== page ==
For the last few months, I've been sharing some of the books I've been reading on Instagram.
This isn't just another list of books recycled from another book lovers list. They don't cover business, creative thinking, marketing & design. (As it happens, I generally find those books rather hard to read from cover to cover.) But these books have inspired my creative process and shaped the work that I create.
This is a list of books that have broadened my mind and given me a new way of perceiving the world; sparking new ways of creating, living & relating. Sometimes obtusely; and sometimes with poetic finesse. This list of books includes both fiction and non-fiction and are my picks for your book list when you need inspiration but don't want to engage with a text book or another list of 'How to'.
Prepare yourself to read between the lines, to be transported to another place or time, to mull over ideas and concepts and allow the ideas presented to be explored & translated in the work that you produce.
1 | Monogamy by Sue Miller
This book brought all manner of things to the forefront for me; ideas I'd held about relationships and how they work, about justice and what it means to be a worthy citizen, and being a creative. It explores relationships in such a dynamic way; the complexities, the joys, the idiosyncrasies and the way that we present relationships we exist in to ourselves. How we hide or fixate on parts of our relationships. I thoroughly enjoyed this book and have been inspired to have many frank and exploratory conversations with friends and families since.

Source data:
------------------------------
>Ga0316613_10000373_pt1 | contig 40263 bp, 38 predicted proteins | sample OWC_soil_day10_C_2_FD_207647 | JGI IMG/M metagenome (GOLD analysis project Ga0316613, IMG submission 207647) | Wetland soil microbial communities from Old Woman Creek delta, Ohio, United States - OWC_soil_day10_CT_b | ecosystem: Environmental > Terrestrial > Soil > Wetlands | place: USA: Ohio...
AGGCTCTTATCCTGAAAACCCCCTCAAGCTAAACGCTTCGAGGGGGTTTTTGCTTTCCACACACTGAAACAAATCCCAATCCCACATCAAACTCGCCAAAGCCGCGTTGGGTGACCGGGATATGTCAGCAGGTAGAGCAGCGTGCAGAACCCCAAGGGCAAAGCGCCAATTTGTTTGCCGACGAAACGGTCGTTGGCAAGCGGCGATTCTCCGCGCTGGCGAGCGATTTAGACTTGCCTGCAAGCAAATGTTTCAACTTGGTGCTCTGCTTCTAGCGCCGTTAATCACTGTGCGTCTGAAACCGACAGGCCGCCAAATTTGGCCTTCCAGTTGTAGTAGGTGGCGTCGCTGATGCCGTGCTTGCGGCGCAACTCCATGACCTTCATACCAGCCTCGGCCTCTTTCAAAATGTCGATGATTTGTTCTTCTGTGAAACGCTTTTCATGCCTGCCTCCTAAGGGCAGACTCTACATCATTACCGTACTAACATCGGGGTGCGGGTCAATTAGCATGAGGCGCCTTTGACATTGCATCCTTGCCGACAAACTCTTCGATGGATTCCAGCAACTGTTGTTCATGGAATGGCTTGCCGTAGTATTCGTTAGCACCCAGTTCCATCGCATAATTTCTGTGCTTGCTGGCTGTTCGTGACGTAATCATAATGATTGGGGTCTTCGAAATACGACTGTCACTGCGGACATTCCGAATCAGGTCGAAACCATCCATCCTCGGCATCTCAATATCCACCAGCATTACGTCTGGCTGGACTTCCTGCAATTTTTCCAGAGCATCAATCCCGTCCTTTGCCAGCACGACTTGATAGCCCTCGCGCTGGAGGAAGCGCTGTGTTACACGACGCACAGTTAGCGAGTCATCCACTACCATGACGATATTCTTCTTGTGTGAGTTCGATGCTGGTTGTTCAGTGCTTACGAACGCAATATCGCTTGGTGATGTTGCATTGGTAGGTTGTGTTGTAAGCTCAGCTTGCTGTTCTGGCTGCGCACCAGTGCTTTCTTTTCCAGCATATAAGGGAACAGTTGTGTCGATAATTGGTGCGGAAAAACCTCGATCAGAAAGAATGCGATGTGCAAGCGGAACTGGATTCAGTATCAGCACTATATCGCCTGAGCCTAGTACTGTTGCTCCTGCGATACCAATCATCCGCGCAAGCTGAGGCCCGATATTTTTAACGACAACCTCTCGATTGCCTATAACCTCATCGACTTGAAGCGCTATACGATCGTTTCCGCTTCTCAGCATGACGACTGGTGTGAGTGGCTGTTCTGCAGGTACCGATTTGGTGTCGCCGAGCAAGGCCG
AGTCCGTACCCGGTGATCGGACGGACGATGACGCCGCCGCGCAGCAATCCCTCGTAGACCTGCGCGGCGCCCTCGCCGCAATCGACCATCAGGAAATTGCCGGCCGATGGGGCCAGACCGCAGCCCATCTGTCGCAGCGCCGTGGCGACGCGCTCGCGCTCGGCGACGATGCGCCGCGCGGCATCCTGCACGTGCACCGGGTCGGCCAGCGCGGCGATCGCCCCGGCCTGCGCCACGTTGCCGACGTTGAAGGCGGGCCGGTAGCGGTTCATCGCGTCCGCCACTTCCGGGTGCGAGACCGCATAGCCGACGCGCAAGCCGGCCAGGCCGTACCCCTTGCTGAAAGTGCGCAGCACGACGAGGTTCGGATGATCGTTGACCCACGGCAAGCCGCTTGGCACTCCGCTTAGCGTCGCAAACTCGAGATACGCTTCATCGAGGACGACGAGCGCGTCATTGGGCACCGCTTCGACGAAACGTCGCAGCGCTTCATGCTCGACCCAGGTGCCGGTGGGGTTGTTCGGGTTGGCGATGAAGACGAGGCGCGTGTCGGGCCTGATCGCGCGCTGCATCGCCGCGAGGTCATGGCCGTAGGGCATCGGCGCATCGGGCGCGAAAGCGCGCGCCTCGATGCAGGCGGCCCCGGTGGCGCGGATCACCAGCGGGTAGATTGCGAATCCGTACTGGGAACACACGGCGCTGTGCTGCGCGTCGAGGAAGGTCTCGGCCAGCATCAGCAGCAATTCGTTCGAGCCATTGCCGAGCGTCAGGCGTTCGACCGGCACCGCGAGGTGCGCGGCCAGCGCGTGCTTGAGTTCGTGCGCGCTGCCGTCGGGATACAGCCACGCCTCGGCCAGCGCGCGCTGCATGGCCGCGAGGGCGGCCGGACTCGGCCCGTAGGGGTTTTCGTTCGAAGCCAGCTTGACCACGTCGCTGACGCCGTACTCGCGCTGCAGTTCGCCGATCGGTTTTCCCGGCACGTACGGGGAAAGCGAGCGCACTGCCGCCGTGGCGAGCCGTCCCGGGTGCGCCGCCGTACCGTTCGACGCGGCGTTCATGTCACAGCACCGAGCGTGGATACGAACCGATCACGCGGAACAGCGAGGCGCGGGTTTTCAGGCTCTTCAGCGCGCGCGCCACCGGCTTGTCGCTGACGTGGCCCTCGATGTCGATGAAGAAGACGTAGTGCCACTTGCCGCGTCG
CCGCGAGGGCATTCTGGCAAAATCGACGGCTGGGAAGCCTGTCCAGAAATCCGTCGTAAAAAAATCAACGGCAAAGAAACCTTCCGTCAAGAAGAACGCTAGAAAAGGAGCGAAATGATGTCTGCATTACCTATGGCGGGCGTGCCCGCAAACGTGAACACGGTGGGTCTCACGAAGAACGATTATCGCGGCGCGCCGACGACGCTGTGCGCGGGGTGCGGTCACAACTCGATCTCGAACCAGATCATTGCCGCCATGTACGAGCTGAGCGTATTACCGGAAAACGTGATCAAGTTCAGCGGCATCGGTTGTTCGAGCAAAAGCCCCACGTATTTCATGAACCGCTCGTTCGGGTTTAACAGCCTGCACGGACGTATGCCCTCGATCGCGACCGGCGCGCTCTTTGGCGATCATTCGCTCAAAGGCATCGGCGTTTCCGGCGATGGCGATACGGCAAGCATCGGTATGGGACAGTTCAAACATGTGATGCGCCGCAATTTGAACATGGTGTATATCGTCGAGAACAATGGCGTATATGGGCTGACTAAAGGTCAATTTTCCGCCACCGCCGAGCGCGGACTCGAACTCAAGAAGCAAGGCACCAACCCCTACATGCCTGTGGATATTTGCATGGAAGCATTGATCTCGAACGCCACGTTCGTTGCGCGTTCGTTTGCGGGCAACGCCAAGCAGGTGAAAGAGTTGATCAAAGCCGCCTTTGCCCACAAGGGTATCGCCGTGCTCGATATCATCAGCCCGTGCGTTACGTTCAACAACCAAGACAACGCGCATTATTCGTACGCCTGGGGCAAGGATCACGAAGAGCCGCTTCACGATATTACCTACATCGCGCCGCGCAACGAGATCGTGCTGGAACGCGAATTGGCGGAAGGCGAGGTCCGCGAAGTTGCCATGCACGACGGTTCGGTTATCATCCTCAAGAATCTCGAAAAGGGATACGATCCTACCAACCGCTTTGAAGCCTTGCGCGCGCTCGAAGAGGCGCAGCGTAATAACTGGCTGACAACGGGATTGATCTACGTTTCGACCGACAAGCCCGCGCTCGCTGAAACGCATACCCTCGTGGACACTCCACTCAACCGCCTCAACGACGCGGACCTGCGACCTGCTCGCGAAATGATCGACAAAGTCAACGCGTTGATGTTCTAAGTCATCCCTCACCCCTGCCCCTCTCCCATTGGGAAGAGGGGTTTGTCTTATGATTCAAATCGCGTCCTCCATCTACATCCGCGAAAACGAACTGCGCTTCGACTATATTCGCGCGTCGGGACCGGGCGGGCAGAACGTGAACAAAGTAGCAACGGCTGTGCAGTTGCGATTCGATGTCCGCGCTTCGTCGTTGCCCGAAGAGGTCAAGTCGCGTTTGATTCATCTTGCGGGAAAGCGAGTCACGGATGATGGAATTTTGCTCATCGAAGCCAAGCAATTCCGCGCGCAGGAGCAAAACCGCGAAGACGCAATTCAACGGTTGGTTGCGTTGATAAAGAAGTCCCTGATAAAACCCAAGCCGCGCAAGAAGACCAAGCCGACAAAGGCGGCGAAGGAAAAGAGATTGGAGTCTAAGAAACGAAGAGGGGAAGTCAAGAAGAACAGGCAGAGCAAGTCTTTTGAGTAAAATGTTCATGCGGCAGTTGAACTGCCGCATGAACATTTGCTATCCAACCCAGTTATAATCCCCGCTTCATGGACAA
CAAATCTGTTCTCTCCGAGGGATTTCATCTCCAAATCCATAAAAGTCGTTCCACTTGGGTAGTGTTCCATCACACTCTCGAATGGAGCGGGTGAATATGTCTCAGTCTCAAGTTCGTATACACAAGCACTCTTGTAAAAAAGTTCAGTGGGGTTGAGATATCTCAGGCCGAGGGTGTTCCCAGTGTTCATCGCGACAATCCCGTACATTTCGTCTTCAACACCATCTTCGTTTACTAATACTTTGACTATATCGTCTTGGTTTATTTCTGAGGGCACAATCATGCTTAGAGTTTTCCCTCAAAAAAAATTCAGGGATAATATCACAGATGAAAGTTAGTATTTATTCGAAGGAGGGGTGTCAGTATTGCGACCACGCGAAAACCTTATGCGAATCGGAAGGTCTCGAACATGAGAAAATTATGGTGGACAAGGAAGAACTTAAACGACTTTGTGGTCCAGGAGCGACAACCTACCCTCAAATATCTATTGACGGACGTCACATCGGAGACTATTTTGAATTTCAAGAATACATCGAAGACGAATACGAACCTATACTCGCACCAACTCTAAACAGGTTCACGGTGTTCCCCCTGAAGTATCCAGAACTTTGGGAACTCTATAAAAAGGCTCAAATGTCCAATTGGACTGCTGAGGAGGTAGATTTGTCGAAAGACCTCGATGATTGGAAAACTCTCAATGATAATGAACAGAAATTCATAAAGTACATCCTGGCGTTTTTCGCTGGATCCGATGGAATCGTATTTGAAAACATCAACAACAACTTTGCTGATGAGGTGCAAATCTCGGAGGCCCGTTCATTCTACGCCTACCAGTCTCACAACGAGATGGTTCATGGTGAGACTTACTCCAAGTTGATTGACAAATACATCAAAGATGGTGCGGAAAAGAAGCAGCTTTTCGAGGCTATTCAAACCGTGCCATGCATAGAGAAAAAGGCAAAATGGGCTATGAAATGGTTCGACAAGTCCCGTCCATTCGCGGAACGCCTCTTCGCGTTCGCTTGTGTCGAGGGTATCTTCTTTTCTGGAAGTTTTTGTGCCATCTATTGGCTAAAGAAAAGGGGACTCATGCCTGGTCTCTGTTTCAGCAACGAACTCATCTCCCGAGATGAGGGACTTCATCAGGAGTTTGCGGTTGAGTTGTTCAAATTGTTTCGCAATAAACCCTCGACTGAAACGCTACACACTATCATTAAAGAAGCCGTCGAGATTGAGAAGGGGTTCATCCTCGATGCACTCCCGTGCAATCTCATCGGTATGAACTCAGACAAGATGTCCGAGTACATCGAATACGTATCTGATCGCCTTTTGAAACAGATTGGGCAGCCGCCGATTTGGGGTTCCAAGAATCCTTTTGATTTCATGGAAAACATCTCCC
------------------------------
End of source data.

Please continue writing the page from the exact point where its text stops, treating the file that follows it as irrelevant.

2 | The Art of Noticing: 131 Ways to Spark Creativity, Find Inspiration, and Discover Joy in the Everyday by Rob Walker
This book is about as close as I tread to reading a design book. Its pages are filled with little ideas to help you notice more in your daily life; ideas that you can take on day by day or read and stores away for times when you're feel flat. Some of the ideas are as simple as picking out a feature or design element that you're interested in and taking note of them on your afternoon walk. As simple as the ideas are, I found implementing these strategies into my daily life game-changing. It made me notice my shallow breathing when working (which was disastrous might I say! I think I was hyperventilating on the daily without noticing), to explore the textures and tones that my eyes are most drawn to and what overarching themes and concepts I'm interested in most and continuously lead to. It has led to a new way of looking at my world and inspired new understanding about myself. And that is a gift for life; not just a positive tool for creative business.
3 | Small Pleasures by Clare Chambers